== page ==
Archive for the ‘Andrea Jeftanovic’ Category

Theatre of War

February 2, 2021

The title of Andrea Jeftanovic’s newly translated novel (by Frances Riddle), Theatre of War, hints both at the conflict within and the war which lies behind it. It tells the story of a family who flee the Balkans for the relative peace of South America from the point of view of the daughter, Tamara. As the novel opens she is nine years old, the age at which her father experienced war in his homeland and, as a result, an age he finds difficult to move on from:

“He’s stuck at age nine, which is how old he was when the war began… Dad is a six foot tall child, size XL, with wrinkled sleeves.”

Tamara’s childhood is, as a result, unsettled and unstable, “repeatedly changing houses, we are unable to anchor ourselves to any fixed point.” Like her father she clings on to her past, keeping “a glass of dirt from all the yards I’ve played in.” Her father meanwhile continues to live as if in the war zone he grew up in:

“He eats non-stop because war could break out any minute.”

Jeftanovic demonstrates visually how he imprints these memories on his daughter:

“Dad unknowingly writes on my arm the day I turn nine.”

The number he writes is “a painful number, the number of days the war lasted, the tears Dad cried.” Tamara finds her father’s childhood experiences difficult to escape:

“Lost in an era that doesn’t belong to me. I inhabit places I’ve never been.”

Further destabilising her childhood is the breakdown of her parents’ marriage, something she experiences largely from a distance as “races in the dark, slammed doors, drawers opening and closing,” though in one particularly disturbing scene her mother dances with her while telling her that her father sleeps with other women. Jeftanovic is particularly adept at presenting this from a child’s point of view, for example when her mother begins an affair with a workman who is repairing the house, she first notices he no longer says ‘excuse me’ before entering a room, and then:

“Suddenly the paintbrush rests alone for a long time on the edge of the paint can.”

Then she becomes further isolated when her mother loses all memory of her:

“For Mum, I’m nothing more than an empty space.”

Her parents are now split up and, in her mother’s house, she slowly cease to exist, all her belongings disappearing: her pillow, her toothbrush, her jacket. Eventually she is driven to return to her father.

In the novel’s second part, or ‘Act’, Tamara is an adult, now haunted by her own childhood:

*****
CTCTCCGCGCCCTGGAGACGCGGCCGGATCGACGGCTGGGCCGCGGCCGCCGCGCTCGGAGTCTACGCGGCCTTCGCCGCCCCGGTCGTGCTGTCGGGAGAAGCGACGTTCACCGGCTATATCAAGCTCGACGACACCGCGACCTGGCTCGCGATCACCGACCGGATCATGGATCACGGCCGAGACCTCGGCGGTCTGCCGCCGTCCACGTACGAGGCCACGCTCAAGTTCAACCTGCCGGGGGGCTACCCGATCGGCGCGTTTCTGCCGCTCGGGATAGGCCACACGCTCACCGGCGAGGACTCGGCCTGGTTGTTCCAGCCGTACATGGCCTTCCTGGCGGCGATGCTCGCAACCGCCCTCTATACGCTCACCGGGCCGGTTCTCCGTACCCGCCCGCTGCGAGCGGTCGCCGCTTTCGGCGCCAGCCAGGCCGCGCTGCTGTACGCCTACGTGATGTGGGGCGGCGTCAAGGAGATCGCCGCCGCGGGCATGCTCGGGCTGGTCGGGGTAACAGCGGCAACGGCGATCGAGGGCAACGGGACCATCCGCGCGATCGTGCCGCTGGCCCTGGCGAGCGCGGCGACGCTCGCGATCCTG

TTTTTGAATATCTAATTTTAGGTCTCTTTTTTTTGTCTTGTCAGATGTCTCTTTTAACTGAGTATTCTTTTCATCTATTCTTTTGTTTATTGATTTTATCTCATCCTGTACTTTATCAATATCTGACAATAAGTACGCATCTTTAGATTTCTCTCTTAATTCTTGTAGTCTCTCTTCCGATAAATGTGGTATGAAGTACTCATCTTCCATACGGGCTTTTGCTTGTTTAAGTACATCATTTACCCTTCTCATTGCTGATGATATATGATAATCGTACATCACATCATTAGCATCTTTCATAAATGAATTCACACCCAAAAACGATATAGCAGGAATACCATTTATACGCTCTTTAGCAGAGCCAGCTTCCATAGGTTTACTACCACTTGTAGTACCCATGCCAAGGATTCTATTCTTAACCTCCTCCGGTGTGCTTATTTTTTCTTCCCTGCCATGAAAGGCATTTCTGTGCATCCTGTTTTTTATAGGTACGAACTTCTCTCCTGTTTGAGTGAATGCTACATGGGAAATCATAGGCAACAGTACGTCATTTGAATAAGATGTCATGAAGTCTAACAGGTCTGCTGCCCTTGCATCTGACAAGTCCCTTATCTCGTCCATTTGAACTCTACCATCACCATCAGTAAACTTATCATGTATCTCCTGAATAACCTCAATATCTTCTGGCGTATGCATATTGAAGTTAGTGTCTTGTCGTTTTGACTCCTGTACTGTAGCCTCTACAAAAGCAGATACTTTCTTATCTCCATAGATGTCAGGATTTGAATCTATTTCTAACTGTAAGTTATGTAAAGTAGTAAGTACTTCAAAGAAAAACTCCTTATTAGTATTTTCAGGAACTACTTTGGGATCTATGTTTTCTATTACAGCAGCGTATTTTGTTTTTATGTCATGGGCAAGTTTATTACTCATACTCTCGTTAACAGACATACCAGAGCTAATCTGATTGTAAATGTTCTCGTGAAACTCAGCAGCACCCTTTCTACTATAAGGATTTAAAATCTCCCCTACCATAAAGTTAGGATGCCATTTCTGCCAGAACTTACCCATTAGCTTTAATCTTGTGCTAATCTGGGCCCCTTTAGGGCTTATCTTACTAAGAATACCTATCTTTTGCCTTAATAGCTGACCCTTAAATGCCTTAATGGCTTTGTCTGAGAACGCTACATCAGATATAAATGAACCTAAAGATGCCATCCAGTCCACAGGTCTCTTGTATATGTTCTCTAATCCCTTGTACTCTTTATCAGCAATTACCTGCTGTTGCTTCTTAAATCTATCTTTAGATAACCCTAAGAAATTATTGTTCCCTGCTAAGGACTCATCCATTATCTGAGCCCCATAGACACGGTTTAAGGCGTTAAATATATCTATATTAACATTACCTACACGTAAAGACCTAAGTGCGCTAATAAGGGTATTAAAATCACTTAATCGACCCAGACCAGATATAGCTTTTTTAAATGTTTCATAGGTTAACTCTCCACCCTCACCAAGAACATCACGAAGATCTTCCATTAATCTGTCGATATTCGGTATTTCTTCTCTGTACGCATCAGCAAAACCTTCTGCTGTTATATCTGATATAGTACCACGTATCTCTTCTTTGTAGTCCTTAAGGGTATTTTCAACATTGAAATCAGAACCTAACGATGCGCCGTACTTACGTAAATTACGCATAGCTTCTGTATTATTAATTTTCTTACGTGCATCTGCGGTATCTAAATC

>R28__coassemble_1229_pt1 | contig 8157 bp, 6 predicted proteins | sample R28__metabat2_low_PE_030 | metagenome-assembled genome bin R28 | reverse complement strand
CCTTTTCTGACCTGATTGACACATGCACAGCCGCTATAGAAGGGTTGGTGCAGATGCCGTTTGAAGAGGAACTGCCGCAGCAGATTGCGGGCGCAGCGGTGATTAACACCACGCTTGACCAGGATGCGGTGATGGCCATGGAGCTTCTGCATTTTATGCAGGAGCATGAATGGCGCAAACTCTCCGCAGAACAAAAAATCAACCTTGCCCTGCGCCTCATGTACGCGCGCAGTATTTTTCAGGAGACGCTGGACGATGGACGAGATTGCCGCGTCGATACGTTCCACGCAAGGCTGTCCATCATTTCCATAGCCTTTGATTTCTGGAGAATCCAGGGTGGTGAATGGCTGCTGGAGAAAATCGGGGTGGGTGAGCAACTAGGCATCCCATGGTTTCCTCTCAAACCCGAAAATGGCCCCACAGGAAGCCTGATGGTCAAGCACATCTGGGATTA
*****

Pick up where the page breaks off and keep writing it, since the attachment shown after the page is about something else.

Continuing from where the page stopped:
“My childhood starts to inhabit me, floods me with absence, leaves me little space to experience the present.”

When she reconnects with her sister she finds that, “we’re so focused on settling our past that I don’t even notice my sister’s present day world.” A relationship with Franz is difficult to characterise as he “sticks around in a hazy sort of way,” Tamara admitting that she is “unable to construct the memory of any man in his entirety.” This fragmentation is echoed in the novel with short chapters, and often highly figurative language which, as striking as it is, has the effect of distancing the reader from the character’s reality as it is filtered through, some of which is jarring (menstrual blood as ‘lava’, segments of the past as ‘boomerangs’). This works well in the first part, but less so when Tamara is an adult, creating an impression of mental instability which doesn’t seem evidenced in her actions.

The presentation of her life as a drama, however, is effective throughout, from the opening line:

“The curtain rises on the shadowy dining room of my first home.”

It manages the transition to adulthood (“I walk onto my own stage”) and her sense of alienation (“I play a different role, behind the scenes”). Picking these phrase out may make them seem intrusive or even gimmicky, but they are used sparingly and always with an emotional power. In particular, this motif provides the novel with a powerful ending, where each of the characters describes themselves, like an actor outlining their part.

I found myself gripped by the novel’s first part but did become a little fatigued by the abstract nature of the narrative (and invisibility of the other characters) in the remainder of the book at times. Having said this, there is no doubt that this is a deeply felt examination of the effects of childhood trauma on two generations, and, more generally, of the way in which the past inhabits the present. I found its final pages particularly affecting, and, while perhaps occasionally overused, the author clearly has a gift for flexing language in new and unusual ways.